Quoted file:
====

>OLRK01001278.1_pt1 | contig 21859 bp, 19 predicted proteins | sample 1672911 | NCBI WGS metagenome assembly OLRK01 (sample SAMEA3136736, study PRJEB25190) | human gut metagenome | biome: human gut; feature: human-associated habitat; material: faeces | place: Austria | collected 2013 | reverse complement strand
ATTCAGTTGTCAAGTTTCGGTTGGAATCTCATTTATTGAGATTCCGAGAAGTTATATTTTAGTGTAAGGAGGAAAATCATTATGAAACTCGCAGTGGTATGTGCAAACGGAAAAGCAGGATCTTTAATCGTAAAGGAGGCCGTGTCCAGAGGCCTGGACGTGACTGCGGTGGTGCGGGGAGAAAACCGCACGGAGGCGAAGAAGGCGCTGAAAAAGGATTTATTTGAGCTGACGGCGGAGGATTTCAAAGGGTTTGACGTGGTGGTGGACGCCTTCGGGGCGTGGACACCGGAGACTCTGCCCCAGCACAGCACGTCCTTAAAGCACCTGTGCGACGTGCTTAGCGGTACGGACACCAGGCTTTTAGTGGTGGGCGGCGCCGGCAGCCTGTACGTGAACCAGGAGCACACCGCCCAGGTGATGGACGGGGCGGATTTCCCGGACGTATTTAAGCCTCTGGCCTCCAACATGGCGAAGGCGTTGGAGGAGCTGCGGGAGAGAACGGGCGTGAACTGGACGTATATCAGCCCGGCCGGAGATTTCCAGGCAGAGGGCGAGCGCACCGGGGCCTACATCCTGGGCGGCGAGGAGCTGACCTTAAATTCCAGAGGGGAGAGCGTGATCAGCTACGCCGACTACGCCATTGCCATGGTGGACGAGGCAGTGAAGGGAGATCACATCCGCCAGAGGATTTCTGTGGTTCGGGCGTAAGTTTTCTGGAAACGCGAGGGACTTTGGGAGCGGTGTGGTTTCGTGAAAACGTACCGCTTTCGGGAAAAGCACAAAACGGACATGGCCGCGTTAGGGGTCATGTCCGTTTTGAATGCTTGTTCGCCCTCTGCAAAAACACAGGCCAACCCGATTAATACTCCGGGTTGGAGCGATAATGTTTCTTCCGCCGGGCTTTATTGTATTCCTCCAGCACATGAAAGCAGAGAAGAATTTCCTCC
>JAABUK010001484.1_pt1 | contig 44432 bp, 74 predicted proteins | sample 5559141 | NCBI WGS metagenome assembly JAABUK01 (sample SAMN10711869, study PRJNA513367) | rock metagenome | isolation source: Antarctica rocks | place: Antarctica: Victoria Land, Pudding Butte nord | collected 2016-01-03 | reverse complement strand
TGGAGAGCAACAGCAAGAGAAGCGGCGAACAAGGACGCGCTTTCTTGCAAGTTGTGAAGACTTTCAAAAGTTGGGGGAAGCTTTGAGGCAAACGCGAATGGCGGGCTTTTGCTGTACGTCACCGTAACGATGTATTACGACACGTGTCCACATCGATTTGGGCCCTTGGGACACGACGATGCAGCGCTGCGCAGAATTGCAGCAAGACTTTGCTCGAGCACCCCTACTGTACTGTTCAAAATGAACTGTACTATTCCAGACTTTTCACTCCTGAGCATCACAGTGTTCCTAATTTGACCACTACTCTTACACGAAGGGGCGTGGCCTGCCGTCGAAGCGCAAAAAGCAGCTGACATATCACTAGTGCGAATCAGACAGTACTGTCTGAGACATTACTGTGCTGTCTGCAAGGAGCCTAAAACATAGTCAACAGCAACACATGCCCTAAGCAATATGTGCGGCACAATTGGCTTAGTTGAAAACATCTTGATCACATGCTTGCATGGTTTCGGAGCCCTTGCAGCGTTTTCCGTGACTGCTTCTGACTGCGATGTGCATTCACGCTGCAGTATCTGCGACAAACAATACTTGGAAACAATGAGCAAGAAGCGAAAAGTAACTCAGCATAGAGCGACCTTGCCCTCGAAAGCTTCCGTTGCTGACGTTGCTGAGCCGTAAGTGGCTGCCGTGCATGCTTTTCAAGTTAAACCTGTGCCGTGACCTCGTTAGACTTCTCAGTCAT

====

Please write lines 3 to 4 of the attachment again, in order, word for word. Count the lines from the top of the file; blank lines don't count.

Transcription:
>JAABUK010001484.1_pt1 | contig 44432 bp, 74 predicted proteins | sample 5559141 | NCBI WGS metagenome assembly JAABUK01 (sample SAMN10711869, study PRJNA513367) | rock metagenome | isolation source: Antarctica rocks | place: Antarctica: Victoria Land, Pudding Butte nord | collected 2016-01-03 | reverse complement strand
TGGAGAGCAACAGCAAGAGAAGCGGCGAACAAGGACGCGCTTTCTTGCAAGTTGTGAAGACTTTCAAAAGTTGGGGGAAGCTTTGAGGCAAACGCGAATGGCGGGCTTTTGCTGTACGTCACCGTAACGATGTATTACGACACGTGTCCACATCGATTTGGGCCCTTGGGACACGACGATGCAGCGCTGCGCAGAATTGCAGCAAGACTTTGCTCGAGCACCCCTACTGTACTGTTCAAAATGAACTGTACTATTCCAGACTTTTCACTCCTGAGCATCACAGTGTTCCTAATTTGACCACTACTCTTACACGAAGGGGCGTGGCCTGCCGTCGAAGCGCAAAAAGCAGCTGACATATCACTAGTGCGAATCAGACAGTACTGTCTGAGACATTACTGTGCTGTCTGCAAGGAGCCTAAAACATAGTCAACAGCAACACATGCCCTAAGCAATATGTGCGGCACAATTGGCTTAGTTGAAAACATCTTGATCACATGCTTGCATGGTTTCGGAGCCCTTGCAGCGTTTTCCGTGACTGCTTCTGACTGCGATGTGCATTCACGCTGCAGTATCTGCGACAAACAATACTTGGAAACAATGAGCAAGAAGCGAAAAGTAACTCAGCATAGAGCGACCTTGCCCTCGAAAGCTTCCGTTGCTGACGTTGCTGAGCCGTAAGTGGCTGCCGTGCATGCTTTTCAAGTTAAACCTGTGCCGTGACCTCGTTAGACTTCTCAGTCAT